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April 2020 Archives

Did the IRS fail to make important information clear?

With everything going on across the country and here in Massachusetts, information comes fast and furiously. While many people are glad to get updates on certain things as timely as possible, it is easy to miss small but important pieces of information they need. For instance, some people may have missed a vital piece of information from the IRS regarding the filing of their 2019 tax returns and the refund they expect.

There is no need to face tax collection cases alone

There is no way around the fact that the Internal Revenue Service has a great deal of power. When it comes to tax collection cases initiated against people across the country and here in Massachusetts, the agency can do more than just assess penalties and interest. The IRS can even conduct criminal investigations that could threaten the freedom of the taxpayers in its sights.

Make sure the standard deduction is the best option

With the deadline for filing federal income tax returns pushed to July 15, some Boston residents may breathe a sigh of relief that they have one less issue to deal with right now. However, at some point, they will need to turn their attention to getting their federal returns filed, especially if they are expecting a refund. One of the biggest strategic questions when filling out tax forms is whether it would be more advantageous to use the standard deduction or itemize.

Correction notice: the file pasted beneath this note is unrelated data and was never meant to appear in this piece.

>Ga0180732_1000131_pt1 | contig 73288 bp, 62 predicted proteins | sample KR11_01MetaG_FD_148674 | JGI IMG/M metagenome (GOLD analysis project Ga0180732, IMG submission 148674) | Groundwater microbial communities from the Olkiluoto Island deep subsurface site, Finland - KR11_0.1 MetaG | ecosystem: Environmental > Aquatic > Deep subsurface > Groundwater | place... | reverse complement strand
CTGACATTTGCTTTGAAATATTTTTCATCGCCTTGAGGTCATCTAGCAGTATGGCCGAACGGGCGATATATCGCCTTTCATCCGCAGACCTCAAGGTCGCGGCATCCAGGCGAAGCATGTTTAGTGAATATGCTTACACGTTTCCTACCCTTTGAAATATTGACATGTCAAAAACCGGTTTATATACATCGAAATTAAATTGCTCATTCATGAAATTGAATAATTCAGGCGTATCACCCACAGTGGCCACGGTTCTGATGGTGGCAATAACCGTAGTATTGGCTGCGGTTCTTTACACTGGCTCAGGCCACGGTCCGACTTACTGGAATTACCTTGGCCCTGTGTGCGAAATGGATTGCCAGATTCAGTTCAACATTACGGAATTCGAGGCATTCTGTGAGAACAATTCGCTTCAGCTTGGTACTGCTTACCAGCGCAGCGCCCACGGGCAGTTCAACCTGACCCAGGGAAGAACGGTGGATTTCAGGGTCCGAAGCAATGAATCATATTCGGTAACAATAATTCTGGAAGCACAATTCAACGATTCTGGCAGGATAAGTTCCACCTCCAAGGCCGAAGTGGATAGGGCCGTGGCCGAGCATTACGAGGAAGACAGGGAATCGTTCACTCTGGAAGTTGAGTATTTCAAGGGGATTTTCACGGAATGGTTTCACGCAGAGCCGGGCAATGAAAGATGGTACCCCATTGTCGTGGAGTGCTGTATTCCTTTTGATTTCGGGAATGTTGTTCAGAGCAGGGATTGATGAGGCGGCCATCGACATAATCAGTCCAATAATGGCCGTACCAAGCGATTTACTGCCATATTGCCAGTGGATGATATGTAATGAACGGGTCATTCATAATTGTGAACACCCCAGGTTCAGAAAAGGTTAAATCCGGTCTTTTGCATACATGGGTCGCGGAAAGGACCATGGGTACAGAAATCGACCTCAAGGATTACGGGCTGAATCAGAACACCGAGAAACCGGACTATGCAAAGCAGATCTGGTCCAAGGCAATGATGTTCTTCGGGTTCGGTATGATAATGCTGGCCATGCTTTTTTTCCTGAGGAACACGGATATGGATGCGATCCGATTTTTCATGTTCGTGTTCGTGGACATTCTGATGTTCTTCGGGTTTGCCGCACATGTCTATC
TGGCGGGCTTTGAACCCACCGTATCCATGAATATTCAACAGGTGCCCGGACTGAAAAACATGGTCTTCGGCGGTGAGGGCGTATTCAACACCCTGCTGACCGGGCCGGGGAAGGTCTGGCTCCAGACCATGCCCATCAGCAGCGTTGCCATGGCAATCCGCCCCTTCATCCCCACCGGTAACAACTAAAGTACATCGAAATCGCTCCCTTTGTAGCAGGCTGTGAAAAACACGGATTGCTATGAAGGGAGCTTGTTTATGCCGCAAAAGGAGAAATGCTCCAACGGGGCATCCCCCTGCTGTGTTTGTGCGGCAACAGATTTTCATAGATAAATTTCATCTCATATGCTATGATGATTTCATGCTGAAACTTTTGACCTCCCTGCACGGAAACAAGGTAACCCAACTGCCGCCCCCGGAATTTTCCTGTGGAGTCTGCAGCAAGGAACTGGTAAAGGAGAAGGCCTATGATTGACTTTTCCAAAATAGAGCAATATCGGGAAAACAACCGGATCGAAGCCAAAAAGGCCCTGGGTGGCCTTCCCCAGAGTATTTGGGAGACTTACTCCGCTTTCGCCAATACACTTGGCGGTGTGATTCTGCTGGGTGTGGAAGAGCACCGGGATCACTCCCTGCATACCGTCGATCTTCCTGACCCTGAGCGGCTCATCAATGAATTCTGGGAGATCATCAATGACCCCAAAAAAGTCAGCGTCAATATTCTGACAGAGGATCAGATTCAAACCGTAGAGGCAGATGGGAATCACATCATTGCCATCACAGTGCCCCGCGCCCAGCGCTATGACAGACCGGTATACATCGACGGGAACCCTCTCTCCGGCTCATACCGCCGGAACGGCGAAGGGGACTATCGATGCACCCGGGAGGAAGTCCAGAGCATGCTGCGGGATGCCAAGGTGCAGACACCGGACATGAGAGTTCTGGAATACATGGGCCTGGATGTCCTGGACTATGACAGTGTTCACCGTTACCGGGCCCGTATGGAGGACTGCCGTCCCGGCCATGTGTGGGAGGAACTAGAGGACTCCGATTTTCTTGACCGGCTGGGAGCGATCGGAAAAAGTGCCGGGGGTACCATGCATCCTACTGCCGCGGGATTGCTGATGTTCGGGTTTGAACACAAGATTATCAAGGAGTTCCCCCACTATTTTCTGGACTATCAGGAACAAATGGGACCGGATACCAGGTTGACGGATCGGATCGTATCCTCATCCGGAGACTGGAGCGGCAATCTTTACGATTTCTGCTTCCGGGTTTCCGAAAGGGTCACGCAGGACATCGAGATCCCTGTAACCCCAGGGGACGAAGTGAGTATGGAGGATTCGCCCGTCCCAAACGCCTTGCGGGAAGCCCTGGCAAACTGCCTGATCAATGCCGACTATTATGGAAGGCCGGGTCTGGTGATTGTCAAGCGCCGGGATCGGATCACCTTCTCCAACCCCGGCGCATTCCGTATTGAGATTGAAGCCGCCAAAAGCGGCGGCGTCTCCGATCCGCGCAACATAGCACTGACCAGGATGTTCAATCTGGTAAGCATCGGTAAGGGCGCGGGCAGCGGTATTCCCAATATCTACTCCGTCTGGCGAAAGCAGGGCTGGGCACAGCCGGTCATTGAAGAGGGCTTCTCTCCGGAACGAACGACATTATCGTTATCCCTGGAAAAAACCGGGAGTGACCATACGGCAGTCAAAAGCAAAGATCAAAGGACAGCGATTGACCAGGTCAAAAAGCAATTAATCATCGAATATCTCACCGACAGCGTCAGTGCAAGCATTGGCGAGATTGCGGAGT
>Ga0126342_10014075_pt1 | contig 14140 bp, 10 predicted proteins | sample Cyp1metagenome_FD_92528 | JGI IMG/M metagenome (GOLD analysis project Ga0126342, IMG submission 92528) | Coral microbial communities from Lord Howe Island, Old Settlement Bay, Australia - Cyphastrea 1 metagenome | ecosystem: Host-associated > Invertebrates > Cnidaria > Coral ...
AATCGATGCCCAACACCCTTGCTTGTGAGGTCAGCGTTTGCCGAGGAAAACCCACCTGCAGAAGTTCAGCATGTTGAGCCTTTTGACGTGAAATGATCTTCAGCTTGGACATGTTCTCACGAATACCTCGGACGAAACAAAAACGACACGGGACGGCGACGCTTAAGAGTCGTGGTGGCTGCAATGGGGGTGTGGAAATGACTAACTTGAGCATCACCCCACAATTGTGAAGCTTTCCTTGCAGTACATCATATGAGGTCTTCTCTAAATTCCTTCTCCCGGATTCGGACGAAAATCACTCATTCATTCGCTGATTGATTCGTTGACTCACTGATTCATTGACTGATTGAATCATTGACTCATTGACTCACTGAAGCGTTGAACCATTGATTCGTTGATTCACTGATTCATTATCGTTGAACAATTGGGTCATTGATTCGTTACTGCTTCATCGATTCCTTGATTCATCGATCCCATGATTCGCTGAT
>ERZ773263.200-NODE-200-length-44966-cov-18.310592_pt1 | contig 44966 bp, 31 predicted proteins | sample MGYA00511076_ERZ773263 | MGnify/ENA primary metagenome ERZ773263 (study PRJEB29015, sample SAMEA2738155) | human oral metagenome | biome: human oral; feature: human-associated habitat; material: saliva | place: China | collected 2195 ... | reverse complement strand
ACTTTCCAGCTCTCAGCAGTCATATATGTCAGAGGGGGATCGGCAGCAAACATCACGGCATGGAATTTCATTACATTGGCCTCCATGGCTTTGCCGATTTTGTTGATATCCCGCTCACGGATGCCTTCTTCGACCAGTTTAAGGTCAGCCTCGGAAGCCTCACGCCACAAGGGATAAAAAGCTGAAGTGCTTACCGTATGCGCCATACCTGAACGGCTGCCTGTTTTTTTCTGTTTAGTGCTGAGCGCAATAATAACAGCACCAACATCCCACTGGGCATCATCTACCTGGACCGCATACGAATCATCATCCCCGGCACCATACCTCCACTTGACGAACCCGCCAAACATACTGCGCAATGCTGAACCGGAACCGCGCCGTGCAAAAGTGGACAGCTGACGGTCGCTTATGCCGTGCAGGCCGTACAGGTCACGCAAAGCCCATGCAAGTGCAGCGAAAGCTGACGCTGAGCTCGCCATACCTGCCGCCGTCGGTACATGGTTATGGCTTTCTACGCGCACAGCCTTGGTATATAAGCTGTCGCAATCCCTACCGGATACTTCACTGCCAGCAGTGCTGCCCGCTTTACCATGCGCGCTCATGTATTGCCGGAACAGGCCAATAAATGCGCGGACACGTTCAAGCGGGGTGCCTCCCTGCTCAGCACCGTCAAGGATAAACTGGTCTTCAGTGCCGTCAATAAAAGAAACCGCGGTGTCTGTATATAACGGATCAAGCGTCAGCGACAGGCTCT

Sometimes failing to file a tax return points to tax evasion

The IRS tends to pay attention when someone here in Massachusetts or elsewhere does not file a return. In many cases, the individual is not required to file a tax return because he or she anticipates a refund or does not make enough money to be required to do so, and the agency takes no action. However, there are times when an individual who does not file one or more returns ends up under investigation for tax evasion.

How far back will the IRS go during an audit?

Boston residents share one big question with others across the country: how long should they retain their federal income tax returns and their supporting documents. Answering this question may not be as simple as people think. However, the IRS generally only goes back three years for an audit, but that could be extended depending on a person's circumstances.

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